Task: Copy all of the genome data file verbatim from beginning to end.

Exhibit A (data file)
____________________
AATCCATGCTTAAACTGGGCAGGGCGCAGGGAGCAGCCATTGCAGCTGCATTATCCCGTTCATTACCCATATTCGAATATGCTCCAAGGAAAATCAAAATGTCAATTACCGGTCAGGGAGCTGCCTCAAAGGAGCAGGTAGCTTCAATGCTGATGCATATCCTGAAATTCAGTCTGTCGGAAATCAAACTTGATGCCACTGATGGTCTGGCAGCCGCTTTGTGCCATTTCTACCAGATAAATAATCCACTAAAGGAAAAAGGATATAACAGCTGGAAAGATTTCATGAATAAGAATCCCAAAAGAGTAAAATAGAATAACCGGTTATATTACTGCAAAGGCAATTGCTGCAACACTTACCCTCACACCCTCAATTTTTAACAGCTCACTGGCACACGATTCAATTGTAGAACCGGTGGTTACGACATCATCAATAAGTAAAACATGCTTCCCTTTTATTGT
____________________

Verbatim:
AATCCATGCTTAAACTGGGCAGGGCGCAGGGAGCAGCCATTGCAGCTGCATTATCCCGTTCATTACCCATATTCGAATATGCTCCAAGGAAAATCAAAATGTCAATTACCGGTCAGGGAGCTGCCTCAAAGGAGCAGGTAGCTTCAATGCTGATGCATATCCTGAAATTCAGTCTGTCGGAAATCAAACTTGATGCCACTGATGGTCTGGCAGCCGCTTTGTGCCATTTCTACCAGATAAATAATCCACTAAAGGAAAAAGGATATAACAGCTGGAAAGATTTCATGAATAAGAATCCCAAAAGAGTAAAATAGAATAACCGGTTATATTACTGCAAAGGCAATTGCTGCAACACTTACCCTCACACCCTCAATTTTTAACAGCTCACTGGCACACGATTCAATTGTAGAACCGGTGGTTACGACATCATCAATAAGTAAAACATGCTTCCCTTTTATTGT